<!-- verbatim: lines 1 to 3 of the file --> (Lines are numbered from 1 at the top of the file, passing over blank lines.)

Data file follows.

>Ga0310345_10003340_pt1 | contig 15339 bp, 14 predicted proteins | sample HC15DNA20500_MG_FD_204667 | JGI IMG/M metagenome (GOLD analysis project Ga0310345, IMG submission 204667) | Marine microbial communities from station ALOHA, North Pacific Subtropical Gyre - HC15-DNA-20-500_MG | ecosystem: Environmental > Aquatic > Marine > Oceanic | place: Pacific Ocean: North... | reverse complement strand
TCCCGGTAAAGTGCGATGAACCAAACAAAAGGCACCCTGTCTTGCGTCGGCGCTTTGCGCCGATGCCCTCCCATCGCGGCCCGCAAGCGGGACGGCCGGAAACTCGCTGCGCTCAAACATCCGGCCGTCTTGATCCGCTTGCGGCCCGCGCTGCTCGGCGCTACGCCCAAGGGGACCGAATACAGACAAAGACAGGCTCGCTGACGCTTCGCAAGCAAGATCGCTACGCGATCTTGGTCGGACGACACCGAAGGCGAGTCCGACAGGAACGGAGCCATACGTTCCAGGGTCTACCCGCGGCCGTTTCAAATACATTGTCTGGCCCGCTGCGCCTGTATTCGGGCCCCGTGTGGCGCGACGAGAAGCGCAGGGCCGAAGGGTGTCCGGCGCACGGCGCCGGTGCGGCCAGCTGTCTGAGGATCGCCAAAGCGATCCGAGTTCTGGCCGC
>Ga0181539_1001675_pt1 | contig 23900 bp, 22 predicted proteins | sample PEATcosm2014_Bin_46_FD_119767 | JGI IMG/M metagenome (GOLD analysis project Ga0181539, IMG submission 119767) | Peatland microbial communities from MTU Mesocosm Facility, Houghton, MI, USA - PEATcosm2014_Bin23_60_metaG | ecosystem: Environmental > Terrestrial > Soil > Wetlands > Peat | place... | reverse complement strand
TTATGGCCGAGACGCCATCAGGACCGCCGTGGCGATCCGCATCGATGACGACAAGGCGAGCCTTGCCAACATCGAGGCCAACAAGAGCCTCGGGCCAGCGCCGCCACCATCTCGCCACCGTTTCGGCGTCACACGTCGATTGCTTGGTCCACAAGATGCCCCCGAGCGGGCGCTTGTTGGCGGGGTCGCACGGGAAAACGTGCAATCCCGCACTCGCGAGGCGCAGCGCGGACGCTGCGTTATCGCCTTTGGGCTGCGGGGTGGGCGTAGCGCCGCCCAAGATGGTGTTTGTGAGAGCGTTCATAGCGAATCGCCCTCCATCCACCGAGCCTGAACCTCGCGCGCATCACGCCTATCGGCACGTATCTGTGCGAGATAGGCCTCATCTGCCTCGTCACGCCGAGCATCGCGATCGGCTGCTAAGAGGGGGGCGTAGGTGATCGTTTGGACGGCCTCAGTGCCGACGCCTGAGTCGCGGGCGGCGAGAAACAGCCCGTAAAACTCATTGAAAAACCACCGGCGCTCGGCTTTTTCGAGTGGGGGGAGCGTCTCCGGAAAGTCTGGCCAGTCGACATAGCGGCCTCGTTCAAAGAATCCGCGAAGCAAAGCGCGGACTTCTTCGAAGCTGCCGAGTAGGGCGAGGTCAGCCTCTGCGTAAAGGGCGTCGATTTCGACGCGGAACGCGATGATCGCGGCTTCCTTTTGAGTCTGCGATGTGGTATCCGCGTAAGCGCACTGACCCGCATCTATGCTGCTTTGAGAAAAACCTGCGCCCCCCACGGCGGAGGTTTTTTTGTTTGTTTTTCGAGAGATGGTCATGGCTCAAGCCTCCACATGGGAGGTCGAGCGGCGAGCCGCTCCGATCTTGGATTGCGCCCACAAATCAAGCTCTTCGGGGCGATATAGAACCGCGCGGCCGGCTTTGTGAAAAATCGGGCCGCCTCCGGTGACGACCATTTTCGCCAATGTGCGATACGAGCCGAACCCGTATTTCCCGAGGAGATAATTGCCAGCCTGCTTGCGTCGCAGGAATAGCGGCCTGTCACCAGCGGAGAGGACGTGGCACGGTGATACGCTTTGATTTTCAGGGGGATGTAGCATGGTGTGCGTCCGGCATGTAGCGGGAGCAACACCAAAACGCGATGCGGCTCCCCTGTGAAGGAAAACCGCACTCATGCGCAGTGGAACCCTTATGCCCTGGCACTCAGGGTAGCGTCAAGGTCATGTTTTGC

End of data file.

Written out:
>Ga0310345_10003340_pt1 | contig 15339 bp, 14 predicted proteins | sample HC15DNA20500_MG_FD_204667 | JGI IMG/M metagenome (GOLD analysis project Ga0310345, IMG submission 204667) | Marine microbial communities from station ALOHA, North Pacific Subtropical Gyre - HC15-DNA-20-500_MG | ecosystem: Environmental > Aquatic > Marine > Oceanic | place: Pacific Ocean: North... | reverse complement strand
TCCCGGTAAAGTGCGATGAACCAAACAAAAGGCACCCTGTCTTGCGTCGGCGCTTTGCGCCGATGCCCTCCCATCGCGGCCCGCAAGCGGGACGGCCGGAAACTCGCTGCGCTCAAACATCCGGCCGTCTTGATCCGCTTGCGGCCCGCGCTGCTCGGCGCTACGCCCAAGGGGACCGAATACAGACAAAGACAGGCTCGCTGACGCTTCGCAAGCAAGATCGCTACGCGATCTTGGTCGGACGACACCGAAGGCGAGTCCGACAGGAACGGAGCCATACGTTCCAGGGTCTACCCGCGGCCGTTTCAAATACATTGTCTGGCCCGCTGCGCCTGTATTCGGGCCCCGTGTGGCGCGACGAGAAGCGCAGGGCCGAAGGGTGTCCGGCGCACGGCGCCGGTGCGGCCAGCTGTCTGAGGATCGCCAAAGCGATCCGAGTTCTGGCCGC
>Ga0181539_1001675_pt1 | contig 23900 bp, 22 predicted proteins | sample PEATcosm2014_Bin_46_FD_119767 | JGI IMG/M metagenome (GOLD analysis project Ga0181539, IMG submission 119767) | Peatland microbial communities from MTU Mesocosm Facility, Houghton, MI, USA - PEATcosm2014_Bin23_60_metaG | ecosystem: Environmental > Terrestrial > Soil > Wetlands > Peat | place... | reverse complement strand